Singapore property stocks, the best performers on the benchmark Straits Times Index this year, are set to extend their gains in 2013 on higher demand for homes, offices and hotels, according to UOB-Kay Hian Pte.
Six out of top 10 gainers on the 30-member gauge are real estate-related stocks, led by CapitaLand Ltd., Southeast Asia’s biggest developer, and its retail property unit CapitaMalls Asia Ltd. The benchmark’s property index, which tracks 40 developers, gained 48 percent this year, its best performance since 2009.
“There’s some more room for outperformance,” said Vijay Natarajan, a Singapore-based analyst at UOB-Kay Hian Pte. Gains will be driven by “the disconnect over the last two years between the physical market and the shares. As property prices remained firm and there was genuine demand from the low interest rate environment, investors started buying property stocks again,” he said.
Demand for homes and offices in the island state of 5.3 million people boosted home prices to a record in the third quarter. Singapore’s real estate investment trusts that invest in offices and retail spaces posted the best returns globally this year, driven by acquisitions and higher rents.
Singapore’s property stocks, including REITs, have a market capitalization of $126 billion and make up 22 percent of the benchmark Straits Times index, according to a Dec. 13 report by Bank of America Corp.’s Merrill Lynch unit. The city’s private residential price index rose 0.6 percent in the three months ended Sept. 30, while new home sales are expected to reach a record 22,000 this year, according to Jones Lang LaSalle Inc.
Gains in share prices this year have also been driven by acquisitions and privatization bids. Overseas Union Enterprise Ltd. made a $10.7 billion bid for Singapore property developer and drinks maker Fraser & Neave Ltd., while SC Global Developments Ltd.’s Chief Executive Officer Simon Cheong offered to take the luxury home developer company private.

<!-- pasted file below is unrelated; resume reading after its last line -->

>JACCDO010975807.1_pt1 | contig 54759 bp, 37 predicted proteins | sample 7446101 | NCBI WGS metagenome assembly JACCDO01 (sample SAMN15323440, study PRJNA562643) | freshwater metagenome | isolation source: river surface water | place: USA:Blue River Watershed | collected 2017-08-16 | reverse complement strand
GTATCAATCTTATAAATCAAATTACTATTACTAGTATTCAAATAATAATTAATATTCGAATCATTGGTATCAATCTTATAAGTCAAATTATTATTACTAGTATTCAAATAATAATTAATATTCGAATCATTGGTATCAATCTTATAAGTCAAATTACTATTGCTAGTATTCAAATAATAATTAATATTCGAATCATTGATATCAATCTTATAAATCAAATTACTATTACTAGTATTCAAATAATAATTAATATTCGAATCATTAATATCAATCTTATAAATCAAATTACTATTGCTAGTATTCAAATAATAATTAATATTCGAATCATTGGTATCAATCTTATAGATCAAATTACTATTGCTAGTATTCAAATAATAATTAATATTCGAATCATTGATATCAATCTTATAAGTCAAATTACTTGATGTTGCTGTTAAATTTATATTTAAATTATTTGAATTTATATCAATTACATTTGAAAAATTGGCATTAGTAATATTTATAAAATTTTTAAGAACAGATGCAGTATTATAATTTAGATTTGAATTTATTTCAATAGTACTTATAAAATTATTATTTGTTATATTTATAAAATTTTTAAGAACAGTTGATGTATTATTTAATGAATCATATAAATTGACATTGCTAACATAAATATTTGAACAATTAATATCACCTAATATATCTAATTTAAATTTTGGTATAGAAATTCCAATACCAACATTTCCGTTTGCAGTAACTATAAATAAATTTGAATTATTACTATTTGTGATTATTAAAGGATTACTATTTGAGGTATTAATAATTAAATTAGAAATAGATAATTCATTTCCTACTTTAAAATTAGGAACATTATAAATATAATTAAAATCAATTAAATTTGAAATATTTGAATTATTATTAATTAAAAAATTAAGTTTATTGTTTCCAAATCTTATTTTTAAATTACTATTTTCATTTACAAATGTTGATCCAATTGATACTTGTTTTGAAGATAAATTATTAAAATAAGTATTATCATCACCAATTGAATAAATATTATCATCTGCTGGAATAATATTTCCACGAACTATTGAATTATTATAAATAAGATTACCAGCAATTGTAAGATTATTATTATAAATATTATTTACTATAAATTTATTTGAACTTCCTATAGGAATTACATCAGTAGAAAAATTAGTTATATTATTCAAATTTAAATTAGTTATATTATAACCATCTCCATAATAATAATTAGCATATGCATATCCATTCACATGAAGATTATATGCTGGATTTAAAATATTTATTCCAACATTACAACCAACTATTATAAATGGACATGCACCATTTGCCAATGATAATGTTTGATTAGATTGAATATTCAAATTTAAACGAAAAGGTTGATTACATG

Fraser, whose property business is its biggest sales contributor, jumped 56 percent this year, and SC Global shares surged 84 percent, making it the third-best performer on the Singapore property index.
“We have also got the corporate themes led by the F&N saga and more recently by the SC Global privatization, so that’s added another layer of buoyancy to the sector,” said Chong Yoon-Chou, Singapore-based investment director at Aberdeen Asset Management Asia Ltd., with $80 billion in Asian assets including shares of City Developments Ltd. and Wheelock Properties Ltd.
CapitaMalls climbed 72 percent this year, while its parent CapitaLand advanced 69 percent. The Straits Times Index increased 20 percent.
Singapore’s record home prices prompted Finance Minister Tharman Shanmugaratnam to say in October that the real estate market may get “bubbly.” The government won’t allow home prices to outstrip gains in incomes, he said.
Home sales in the city may fall as much as 27 percent in 2013 after climbing to a record this year as six rounds of housing curbs by the government crimps demand, according to Jones Lang LaSalle. Office rents in the business district declined in the fourth quarter and vacancy rates will climb next year in some prime areas, according to Cushman & Wakefield Inc.
The country was named the eighth most-expensive Asian location for international assignees, according to ECA International in June, down from sixth a year earlier as costs in Chinese cities including Shanghai and Beijing increased.
Developers will continue to benefit next year as demand for real estate increases and the rising popularity of the island state as a destination for expatriates, said UOB-Kay Hian’s Natarajan said. Investment plans by developers in markets including China will also help boost returns, he said, adding that he recommends stocks including Ho Bee Investment Ltd., Wing Tai Holdings Ltd. and CapitaLand.
Wing Tai, the top performer this year on the Singapore property index, is trading at 66 percent of its book value, according to data compiled by Bloomberg. Ho Bee trades at 81 percent to its book value, the data showed.
“This year has been a phenomenal year for property stocks,” Natarajan said. “We like some midcaps which are trading at a steep discount to book value, so some catch up will take place.”